The Norwood Society

Crystal Palace

We have often emphasised the almost mesmeric attraction of the Crystal Palace in its hey-day and more evidence is to be found in pages of the C.P. Magazines of 1900.

Under the heading ‘Popular Musicians of today’, we read - ‘the advent of Mr. Henry Wood (later Sir Henry Wood) and his superb orchestra to the Crystal Palace this season serves to draw attention to the remarkable personality of a conductor who has succeeded in exercising with an orchestra the spell wielded by a Paganini with his fiddle.

The orchestra nowadays is held in very different esteem to what was the case in years gone by. Whilst the appearance of a solo artist on stage would be a signal for silent attention, the commencement of an orchestral performance was regarded as a stimulant for conversation. If a catchy waltz or ditty were given, people would make the concession of humming it or wagging their heads and the absence of such behaviour would indicate an indifferent audience.

The fact that this is all changed must be attributed in large measure to the untiring efforts first of Mr August Manns and later to those of Mr Henry J. Wood.

‘The visit of Mr. Wood and his orchestra, where in common with those other famous conductors August Manns and Doctor Richter he will maintain the high standard of the Palace’s Saturday Concerts, should be a source of great pleasure to the patrons of these world-famous performances’.

Then on to Cricket… ‘The London County Cricket Club has every reason to be pleased with its initial year as a first-class club. It has done very well indeed and, more important, it has been the means of introducing many cricketers to first-class cricket. . . . As is now well-known, the Club has its headquarters at the Crystal Palace and a prettier or better cricket ground is not to be found in England. Some players object to the surrounding trees, but nowadays as so many catches are missed it is a good thing for the fielders to have some excuse and at the London County Cricket ground missed catches are put down to the trees . . . the following players have all done well - C.B.Fry, W.G.Grace, C.J.B. Wood, C.L. Townsend, J. Gilman, L. Walker, W.L. Murdoch, W.G. Grace, Jnr., Smith, Braund, Quaife, Robson and Board.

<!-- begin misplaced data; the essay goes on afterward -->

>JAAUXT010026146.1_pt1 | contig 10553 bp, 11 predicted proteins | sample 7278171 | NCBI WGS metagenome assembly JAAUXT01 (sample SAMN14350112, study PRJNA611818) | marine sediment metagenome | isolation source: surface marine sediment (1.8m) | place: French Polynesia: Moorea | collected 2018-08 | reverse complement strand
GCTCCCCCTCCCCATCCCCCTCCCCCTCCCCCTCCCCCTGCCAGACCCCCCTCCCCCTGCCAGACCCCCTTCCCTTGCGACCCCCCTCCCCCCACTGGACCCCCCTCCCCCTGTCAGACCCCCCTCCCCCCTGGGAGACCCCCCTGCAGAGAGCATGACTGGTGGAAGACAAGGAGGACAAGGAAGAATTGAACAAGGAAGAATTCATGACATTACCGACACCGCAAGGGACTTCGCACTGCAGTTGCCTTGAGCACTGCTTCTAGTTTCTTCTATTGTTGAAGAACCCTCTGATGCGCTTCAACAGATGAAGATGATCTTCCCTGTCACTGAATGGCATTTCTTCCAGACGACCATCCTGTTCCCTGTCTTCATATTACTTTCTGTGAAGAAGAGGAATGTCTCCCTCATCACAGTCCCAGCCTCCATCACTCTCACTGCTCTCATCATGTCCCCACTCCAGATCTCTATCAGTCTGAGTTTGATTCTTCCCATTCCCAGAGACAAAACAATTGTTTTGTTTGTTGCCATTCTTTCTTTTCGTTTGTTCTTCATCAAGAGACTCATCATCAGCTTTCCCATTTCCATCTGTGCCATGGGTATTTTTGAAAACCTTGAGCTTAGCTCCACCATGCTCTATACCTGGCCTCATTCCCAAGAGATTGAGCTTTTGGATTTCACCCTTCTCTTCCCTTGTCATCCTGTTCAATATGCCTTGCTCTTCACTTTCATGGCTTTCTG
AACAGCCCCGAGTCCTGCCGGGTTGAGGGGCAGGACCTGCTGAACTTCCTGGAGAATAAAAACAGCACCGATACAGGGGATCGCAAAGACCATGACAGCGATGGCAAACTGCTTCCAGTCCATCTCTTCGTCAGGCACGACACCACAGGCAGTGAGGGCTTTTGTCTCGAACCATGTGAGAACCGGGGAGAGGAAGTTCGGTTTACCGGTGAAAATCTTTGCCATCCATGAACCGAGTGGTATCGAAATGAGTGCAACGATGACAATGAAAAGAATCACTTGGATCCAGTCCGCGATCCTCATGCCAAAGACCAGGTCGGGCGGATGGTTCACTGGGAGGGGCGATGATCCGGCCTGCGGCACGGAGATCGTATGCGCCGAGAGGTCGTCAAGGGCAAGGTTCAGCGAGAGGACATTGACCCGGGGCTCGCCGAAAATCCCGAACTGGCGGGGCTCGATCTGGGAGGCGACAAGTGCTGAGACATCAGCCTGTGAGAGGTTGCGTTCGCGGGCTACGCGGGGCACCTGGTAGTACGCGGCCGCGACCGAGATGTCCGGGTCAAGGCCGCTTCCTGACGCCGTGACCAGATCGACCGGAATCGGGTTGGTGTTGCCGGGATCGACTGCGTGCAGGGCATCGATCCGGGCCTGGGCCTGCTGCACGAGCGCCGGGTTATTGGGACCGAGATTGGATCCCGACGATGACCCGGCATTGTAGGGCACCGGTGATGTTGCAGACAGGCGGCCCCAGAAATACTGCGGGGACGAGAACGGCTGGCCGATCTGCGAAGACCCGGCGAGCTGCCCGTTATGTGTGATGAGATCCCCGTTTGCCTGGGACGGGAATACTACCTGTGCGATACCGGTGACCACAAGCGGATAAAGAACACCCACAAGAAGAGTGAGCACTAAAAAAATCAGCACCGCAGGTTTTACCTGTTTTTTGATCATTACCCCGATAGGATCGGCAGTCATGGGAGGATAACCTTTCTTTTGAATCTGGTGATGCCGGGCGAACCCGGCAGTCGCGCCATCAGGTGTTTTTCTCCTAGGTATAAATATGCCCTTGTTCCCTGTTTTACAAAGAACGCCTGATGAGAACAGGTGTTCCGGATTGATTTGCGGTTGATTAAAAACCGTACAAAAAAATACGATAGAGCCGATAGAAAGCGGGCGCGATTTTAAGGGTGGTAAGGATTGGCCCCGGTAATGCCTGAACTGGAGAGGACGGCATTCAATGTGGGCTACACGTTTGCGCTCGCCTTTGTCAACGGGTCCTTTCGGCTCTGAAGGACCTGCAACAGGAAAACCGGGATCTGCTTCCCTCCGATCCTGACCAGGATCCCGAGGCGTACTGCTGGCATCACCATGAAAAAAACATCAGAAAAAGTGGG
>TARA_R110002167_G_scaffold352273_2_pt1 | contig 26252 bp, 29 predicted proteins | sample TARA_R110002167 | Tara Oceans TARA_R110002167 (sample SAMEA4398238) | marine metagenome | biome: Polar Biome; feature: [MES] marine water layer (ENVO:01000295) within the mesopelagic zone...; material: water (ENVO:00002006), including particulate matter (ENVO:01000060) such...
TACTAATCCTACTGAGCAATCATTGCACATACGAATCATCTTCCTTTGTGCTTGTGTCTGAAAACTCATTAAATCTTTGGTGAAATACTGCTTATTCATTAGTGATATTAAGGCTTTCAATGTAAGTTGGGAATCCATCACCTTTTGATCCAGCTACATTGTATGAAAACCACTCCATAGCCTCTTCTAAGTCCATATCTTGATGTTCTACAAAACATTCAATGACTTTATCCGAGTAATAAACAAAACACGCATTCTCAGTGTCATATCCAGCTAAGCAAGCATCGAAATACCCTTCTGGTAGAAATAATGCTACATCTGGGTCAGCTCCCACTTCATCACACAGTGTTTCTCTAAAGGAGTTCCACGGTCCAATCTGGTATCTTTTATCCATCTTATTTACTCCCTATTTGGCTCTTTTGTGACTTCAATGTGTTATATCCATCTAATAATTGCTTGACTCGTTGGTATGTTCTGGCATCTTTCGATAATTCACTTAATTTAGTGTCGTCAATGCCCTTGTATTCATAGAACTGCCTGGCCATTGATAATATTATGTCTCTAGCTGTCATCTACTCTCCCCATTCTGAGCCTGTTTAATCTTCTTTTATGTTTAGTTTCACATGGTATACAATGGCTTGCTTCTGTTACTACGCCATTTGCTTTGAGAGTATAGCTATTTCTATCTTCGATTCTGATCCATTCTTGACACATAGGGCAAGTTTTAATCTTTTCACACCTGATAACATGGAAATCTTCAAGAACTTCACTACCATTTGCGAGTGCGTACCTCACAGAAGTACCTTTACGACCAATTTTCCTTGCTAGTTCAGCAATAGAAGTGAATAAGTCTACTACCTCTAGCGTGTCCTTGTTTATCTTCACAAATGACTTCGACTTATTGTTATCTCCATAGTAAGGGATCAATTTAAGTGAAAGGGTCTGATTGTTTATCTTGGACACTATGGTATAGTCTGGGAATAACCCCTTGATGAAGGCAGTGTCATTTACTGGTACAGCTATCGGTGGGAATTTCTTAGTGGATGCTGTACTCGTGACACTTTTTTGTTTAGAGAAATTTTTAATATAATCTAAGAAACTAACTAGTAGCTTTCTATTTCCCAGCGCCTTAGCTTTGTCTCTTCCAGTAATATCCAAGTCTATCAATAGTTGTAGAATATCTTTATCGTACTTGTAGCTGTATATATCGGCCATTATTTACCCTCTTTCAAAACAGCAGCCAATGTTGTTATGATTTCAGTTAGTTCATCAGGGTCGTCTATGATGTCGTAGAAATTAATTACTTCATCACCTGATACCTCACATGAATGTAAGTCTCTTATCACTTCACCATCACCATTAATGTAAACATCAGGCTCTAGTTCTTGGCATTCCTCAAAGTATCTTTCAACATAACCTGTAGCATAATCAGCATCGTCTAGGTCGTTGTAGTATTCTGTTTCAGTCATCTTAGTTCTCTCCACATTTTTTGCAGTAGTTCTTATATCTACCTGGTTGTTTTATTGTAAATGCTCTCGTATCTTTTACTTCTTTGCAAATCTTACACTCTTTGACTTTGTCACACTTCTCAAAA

Most of the bowling was done by Braund and W.G. Grace…’ We never doubted it!

Then follows reports on Crystal Palace Hockey Club and the new outdoor winter game ‘Bicycle Polo’ and then a few words on Football…

‘I am not surprised to hear that the Editor considers his capital-looking publication will not be complete without some gossip about Association Football for hasn’t the Palace become the national home of the game, the great meeting-place for football legislators, and the playing-off of International contests and national games of very description?

Last April, when we had a gloriously sunny day for the English Cup Final, I bumped into an old acquaintance on the Palace Terrace and he was positively radiant with joy. He had been round the football enclosure and inspected his reserved seat, surrounded the pitch, kicked several imaginary goals for Bury (the other team in the Final is not mentioned) and formed the opinion that there was nothing to touch the Palace in all the wide, wide world.’

There is more in this vein - under Cycling Chat we read ‘to compile a history of the many splendid performances on the Palace track since it was built in 1896 would mean writing up the history of speed cycling in England over that period…’

Yes, everyone wanted to be at the Crystal Palace and in 1900 they could travel there from Victoria in about 35 minutes for 2s.6d, first class, 2s. second class and 1s.6d. third class. These fares also applied if you went from Holborn or London Bridge and included 1s. admission to the Palace. Naturally!

C. P. Corner

The Norwood Review Edition #81. Published 1982